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FAQs about Family Mediation

  1. If I go to mediation, will that mean the end of the lawsuit?
    Yes, if you and the other side come to an agreement that covers all the bases.  Then you can submit your agreement to the judge for approval, and the lawsuit will be over.
  2. I want to go to mediation but my spouse/partner wants to use lawyers–what should I do?
    Mediation can take place even before filing a lawsuit.  It works best if the parties come to mediation to draft a proposed agreement, then consult with an attorneys before signing the agreement.  At the final mediation session, the parties will have an opportunity to make any changes before they sign the final agreement.
  3. I have already tried mediation once but I didn’t like it that the mediator told us what to do.  The lawsuit is still not over – can I mediate again?
    A mediator’s job is to help both sides come to a durable, fully-informed agreement, not to tell them what to do.  You can always mediate a second time if the other side agrees to it.
  4. Who pays for mediation?
    Most of the time, both sides share the costs equally.
  5. How long does mediation take?
    A mediation session can last a half to a full day.  Occasionally, a follow-up session is needed once the parties have obtained necessary information.
  6. My spouse/partner is very angry about my decision to leave the relationship–can we still mediate?
    Yes – an experienced mediator knows how to work with strong emotions while still supporting the process of separating in a positive manner.
  7. Can we still use mediation if we were never married but want to separate and divide our property and time with our children?
    Yes – mediation is helpful for both married and unmarried parents who want to work together to support their children during divorce or separation.
  8. Does mediation work when one parent wants to move away with the children and the other one wants to keep the children where they are?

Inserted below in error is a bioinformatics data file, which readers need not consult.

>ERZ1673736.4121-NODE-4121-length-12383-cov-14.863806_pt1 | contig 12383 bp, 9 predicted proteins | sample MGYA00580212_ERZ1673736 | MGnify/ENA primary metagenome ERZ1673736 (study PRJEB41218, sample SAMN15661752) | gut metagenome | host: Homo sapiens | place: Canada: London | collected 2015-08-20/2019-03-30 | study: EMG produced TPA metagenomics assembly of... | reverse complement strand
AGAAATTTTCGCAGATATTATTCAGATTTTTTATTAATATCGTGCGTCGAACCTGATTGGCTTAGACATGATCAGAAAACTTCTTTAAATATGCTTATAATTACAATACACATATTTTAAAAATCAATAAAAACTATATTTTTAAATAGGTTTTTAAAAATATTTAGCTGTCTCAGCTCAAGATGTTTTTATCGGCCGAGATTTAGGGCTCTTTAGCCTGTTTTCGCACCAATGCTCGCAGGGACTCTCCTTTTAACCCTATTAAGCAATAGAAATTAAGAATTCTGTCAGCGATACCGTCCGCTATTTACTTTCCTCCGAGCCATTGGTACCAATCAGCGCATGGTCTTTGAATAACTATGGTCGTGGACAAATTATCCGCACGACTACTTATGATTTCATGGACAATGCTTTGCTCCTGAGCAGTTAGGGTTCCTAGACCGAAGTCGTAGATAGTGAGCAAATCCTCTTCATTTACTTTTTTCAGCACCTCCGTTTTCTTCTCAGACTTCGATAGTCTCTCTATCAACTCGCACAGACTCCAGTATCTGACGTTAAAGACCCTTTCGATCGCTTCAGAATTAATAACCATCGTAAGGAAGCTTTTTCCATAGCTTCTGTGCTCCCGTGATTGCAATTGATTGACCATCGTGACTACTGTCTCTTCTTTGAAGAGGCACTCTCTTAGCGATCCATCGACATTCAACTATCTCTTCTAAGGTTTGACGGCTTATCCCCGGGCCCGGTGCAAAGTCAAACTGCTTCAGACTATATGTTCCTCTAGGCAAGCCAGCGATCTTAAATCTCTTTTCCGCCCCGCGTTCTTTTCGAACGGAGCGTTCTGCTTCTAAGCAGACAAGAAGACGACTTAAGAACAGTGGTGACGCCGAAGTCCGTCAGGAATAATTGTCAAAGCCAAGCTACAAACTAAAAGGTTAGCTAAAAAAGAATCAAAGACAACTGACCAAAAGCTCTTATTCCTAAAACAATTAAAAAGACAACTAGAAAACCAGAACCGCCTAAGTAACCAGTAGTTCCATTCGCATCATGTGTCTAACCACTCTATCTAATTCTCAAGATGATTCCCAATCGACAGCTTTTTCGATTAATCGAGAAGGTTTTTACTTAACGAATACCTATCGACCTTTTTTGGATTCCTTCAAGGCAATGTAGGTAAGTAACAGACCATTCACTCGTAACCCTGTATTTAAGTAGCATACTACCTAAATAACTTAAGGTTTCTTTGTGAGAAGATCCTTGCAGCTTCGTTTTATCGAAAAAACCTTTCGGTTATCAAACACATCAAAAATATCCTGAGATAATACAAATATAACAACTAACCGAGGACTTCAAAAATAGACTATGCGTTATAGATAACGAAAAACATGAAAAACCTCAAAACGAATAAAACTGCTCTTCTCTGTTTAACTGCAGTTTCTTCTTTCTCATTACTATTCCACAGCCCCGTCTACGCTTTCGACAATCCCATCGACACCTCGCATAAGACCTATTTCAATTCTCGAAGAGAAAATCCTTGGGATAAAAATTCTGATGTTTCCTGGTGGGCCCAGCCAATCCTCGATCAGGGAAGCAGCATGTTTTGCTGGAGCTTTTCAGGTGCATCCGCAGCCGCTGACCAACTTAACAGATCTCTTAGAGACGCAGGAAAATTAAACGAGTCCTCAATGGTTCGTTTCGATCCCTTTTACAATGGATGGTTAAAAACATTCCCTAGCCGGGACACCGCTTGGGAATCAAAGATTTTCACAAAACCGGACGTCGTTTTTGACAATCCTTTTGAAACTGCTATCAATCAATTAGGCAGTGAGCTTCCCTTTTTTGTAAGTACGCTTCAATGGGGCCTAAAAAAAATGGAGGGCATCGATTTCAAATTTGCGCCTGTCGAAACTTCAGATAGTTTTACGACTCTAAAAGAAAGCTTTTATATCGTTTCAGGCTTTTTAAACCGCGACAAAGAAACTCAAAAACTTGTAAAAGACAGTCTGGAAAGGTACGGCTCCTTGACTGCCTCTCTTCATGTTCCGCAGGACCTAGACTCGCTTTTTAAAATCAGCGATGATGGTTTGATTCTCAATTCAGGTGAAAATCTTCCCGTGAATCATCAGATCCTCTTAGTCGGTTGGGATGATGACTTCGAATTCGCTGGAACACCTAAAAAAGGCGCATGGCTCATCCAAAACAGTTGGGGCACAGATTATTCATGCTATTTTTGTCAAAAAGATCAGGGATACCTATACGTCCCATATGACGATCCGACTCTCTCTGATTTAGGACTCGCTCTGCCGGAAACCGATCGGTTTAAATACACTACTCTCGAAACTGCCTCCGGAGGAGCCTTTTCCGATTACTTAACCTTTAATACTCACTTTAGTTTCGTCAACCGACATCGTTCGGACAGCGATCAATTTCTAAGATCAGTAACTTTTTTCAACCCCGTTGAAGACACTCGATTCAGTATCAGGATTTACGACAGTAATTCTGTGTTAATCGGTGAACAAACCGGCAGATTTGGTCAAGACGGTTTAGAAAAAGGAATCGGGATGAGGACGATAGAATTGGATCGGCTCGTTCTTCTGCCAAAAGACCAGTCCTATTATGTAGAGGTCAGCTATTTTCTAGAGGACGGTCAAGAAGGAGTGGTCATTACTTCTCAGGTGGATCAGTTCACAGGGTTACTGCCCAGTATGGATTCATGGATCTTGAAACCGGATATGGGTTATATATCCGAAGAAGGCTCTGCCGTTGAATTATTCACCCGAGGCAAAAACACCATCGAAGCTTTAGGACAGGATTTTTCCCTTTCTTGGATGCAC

Yes – mediation is often far superior to litigation for moving parents and children.  Mediation stabilizes the family, focuses parents on the children’s interests, and relieves their anxiety about long-distance parenting.
  9. My child wants to tell the mediator what she wants for her parenting plan–can she do that?
    Yes, depending on the age of the child, a mediator can listen to the child to help him or her understand the child’s concerns.
  10. I am feeling very vulnerable and nervous about the divorce–will the mediator protect me from being taken advantage of?
    Yes – a mediator makes sure both parties are fully informed by reviewing with both parties the financial disclosures.  She then helps each party clarify their interests and evaluate options so they can make their own decision, of their own free will.  A mediator will never force a party into an agreement.
  11. My divorce case has a mediation deadline that ends in two days—can we still do a mediation?
    Yes – a mediation deadline can be suspended to allow mediation to take place.

FAQs about Workplace Mediation and Facilitation

  1. How do I know what type of service I need:  training, mediation or facilitation?
    Before training, mediation, or facilitation takes place, we will conduct a needs assessment. We may also administer a pre-program questionnaire to obtain standardized information from all stakeholders.
  2. How are costs determined?
    Mediation fees are standard.  However, facilitation and training programs are custom-designed so costs vary.
  3. What kind of results can I expect from training programs?
    Prior clients report high degrees of satisfaction with the training, immediate decreased tension in the office, and better day-to-day operations.
  4. What is a facilitation?
    Facilitation is skilled management of a group meeting by a professional moderator.  The facilitator sets ground rules and provides meeting structure and process.  The facilitator ensures that all stakeholders feel heard and that all final agreements are complete and durable.
  5. What type of businesses use this service?
    Former clients include profit, non-profit, educational organizations, private and government businesses.
  6. Should mediation be used before deciding to fire an employee?
    Mediation can be integrated into human resource management as a pre-termination process, but is better used as a process for retaining employees.

We welcome your questions.  To get more answers, please contact us by clicking here.